Wednesday, October 17, 2007

Cat Words

My cats are half Siamese, which means they are very vocal. Here are some of the distinct "words" that I believe I can recognize:
  • Hungry!
  • Bored! (This may also mean "lonely", as in "everybody has gone into the other room and left me here by myself.")
  • Going somewhere! (This is a funny one. When they get up, jump off the chair, walk over to the food dish, etc. they really do make a noise. Announcing what they're doing. I suppose it may also mean "Coming through!" -- ie, they're not trying to sneak up on anyone.)
  • Good morning. (As soon as they hear me stir in the morning, they jump right up on the bed and greet me.)
  • Pet me!
  • Don't stop! (This is what they say when you're petting them and then take your hand away.)
  • Love you. (This is not a demanding noise like "pet me." It's more of a happy cuddly sound.)
  • Put me down. (or, "Stop." Normally they don't mind being picked up. But if they suspect that I am carrying them towards the cat carrier, or intend to shut them in the bathroom temporarily, or do anything to them that they would not enjoy, they will complain.)
  • Angry (for when they're fighting--snarls and yowls.)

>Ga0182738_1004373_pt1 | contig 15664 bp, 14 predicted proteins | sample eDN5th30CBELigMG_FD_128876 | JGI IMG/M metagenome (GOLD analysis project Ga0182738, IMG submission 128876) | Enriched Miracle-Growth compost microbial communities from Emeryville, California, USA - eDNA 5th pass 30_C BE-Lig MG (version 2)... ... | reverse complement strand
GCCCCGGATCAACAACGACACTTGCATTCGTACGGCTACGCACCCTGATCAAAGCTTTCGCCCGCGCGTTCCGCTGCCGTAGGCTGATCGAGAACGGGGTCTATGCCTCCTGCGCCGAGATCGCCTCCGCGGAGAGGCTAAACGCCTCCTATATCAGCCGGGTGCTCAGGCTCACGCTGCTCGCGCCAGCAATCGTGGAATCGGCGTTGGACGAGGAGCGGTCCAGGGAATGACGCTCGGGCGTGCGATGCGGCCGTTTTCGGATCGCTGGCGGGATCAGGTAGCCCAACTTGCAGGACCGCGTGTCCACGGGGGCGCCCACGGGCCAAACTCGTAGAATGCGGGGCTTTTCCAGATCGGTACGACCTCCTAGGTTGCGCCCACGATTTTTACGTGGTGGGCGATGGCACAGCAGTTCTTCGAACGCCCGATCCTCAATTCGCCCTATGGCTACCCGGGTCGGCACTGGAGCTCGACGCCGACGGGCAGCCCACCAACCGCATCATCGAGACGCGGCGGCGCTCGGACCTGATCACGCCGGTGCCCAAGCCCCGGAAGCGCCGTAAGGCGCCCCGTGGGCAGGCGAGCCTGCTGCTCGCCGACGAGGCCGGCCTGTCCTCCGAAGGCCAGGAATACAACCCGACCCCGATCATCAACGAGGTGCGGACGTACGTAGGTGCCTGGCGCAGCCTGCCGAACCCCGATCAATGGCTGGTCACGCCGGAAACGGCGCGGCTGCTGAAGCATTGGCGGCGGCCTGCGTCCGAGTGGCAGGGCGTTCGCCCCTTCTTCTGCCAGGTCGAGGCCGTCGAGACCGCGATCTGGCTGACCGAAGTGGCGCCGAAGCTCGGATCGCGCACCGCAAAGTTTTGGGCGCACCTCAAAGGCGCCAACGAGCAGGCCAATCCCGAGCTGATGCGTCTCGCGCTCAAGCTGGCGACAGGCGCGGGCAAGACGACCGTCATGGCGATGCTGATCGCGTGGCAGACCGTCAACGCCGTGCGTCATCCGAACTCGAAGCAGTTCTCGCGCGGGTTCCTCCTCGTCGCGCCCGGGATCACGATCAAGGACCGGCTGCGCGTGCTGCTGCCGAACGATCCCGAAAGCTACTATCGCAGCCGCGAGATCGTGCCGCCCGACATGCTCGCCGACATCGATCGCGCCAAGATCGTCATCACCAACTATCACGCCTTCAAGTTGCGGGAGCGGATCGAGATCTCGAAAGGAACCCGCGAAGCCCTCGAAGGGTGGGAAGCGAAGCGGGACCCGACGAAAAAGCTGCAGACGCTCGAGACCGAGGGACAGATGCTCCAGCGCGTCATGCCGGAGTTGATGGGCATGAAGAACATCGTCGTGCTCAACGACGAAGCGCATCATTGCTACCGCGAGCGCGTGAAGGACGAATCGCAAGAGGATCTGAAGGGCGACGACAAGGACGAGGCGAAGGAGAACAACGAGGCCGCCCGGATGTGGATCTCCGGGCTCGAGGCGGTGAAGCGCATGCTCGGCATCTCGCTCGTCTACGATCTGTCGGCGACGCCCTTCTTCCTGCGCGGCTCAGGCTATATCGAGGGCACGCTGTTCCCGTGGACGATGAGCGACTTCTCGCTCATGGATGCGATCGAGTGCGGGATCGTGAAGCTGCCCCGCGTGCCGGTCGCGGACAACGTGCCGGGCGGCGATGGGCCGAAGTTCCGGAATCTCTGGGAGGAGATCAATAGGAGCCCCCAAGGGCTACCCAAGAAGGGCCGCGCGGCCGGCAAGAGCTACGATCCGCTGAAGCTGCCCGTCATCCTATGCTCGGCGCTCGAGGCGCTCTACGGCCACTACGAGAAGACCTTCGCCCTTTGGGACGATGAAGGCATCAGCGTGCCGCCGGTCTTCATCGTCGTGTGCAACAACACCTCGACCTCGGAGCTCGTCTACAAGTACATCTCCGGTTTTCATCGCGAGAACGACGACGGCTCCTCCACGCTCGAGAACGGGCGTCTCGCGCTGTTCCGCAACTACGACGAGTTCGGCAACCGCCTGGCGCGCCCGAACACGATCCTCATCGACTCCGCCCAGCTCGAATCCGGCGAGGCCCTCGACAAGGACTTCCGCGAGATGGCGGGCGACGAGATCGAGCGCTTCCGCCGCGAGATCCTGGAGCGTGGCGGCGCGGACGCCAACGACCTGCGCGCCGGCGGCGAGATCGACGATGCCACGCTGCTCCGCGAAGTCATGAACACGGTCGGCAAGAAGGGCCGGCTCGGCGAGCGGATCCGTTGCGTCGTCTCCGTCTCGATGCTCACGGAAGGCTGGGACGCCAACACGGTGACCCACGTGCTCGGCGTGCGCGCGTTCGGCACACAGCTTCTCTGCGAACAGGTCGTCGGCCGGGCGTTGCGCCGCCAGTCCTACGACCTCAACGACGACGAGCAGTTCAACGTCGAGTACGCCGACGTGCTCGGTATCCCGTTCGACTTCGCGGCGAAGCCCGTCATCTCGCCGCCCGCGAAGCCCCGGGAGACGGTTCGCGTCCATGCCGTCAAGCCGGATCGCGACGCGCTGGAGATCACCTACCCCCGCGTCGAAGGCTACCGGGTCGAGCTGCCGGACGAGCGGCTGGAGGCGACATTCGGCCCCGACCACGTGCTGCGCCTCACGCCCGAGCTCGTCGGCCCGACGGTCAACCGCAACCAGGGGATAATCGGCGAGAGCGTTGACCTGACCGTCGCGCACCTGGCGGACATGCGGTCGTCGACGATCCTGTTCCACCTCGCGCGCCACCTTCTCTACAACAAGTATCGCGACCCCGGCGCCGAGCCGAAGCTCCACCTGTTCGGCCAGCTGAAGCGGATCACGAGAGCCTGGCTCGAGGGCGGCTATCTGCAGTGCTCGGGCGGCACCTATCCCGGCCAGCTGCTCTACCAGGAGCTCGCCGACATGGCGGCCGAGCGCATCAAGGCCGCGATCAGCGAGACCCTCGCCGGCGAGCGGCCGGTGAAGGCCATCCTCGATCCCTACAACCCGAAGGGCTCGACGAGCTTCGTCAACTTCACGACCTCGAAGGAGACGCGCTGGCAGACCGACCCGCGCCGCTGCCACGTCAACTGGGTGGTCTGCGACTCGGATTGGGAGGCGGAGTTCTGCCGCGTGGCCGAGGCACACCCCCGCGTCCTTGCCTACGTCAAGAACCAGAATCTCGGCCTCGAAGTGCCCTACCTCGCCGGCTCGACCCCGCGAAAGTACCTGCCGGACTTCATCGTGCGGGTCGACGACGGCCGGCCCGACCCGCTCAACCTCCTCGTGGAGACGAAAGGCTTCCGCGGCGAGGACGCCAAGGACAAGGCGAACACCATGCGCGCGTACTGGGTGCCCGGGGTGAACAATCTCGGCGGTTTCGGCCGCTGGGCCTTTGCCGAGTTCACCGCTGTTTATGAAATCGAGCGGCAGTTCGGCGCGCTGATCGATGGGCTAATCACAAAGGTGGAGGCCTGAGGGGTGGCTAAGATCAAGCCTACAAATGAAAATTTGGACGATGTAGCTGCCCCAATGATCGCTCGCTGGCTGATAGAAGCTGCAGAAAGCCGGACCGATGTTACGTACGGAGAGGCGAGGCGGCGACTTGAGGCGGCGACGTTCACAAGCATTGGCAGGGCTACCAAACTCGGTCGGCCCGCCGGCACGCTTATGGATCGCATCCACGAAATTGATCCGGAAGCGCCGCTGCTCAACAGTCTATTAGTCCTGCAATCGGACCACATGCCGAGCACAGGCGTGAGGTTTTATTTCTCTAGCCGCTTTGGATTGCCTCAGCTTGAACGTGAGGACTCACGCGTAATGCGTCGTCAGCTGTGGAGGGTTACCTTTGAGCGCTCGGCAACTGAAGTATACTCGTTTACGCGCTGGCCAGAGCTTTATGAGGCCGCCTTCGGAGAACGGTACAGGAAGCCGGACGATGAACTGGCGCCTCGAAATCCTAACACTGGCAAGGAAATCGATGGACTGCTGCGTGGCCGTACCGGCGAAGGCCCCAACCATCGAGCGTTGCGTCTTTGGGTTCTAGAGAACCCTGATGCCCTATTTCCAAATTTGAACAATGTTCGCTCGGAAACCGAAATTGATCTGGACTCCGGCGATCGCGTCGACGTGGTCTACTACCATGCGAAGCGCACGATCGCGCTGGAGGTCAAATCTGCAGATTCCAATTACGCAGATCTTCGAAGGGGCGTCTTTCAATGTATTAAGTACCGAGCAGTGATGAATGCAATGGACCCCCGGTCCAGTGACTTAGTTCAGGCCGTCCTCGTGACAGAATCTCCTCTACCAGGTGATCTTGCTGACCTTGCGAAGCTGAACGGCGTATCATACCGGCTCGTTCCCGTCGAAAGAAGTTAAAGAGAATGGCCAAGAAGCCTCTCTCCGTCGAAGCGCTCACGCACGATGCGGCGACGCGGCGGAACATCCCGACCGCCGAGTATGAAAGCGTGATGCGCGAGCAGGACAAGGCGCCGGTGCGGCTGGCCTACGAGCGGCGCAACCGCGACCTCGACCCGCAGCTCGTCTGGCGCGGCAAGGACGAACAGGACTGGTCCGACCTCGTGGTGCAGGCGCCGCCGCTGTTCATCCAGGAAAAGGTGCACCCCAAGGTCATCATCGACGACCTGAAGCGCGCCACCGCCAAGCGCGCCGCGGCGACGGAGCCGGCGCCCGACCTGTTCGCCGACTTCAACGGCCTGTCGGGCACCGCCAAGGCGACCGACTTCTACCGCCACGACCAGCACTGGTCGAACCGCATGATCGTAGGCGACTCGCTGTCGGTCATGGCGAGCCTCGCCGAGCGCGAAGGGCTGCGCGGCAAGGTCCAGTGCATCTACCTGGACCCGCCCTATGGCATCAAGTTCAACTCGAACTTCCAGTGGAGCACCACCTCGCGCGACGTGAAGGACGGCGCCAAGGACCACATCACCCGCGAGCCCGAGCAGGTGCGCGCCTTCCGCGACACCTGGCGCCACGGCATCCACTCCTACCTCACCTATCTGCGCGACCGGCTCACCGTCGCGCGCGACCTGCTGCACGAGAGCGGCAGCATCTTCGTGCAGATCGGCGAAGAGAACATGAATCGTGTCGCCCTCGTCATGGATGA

• Intruder alert! (I wrote about this here. They never make this noise when they're fighting with each other.)
  • Playing. (If they run up to each other and fake an attack, for example, they'll make this noise.)
  • Bird! (I have heard other cats make this noise. It's kind of a lip-smacking. I think they only do it for birds--not squirrels, for example.)
There is also a typical noise they make after using the litterbox. I don't really want to try to interpret that one.

They each have individual tones of voice, different intonations. Also, they each vocalize about different things. For example, only one of them really ever says "Put me down!" The other one will just struggle silently--but, he is much more vocal when he's hungry. I also think he uses the "going somewhere" noise more than his brother.

Then there is body language. That's a whole other set of "words."

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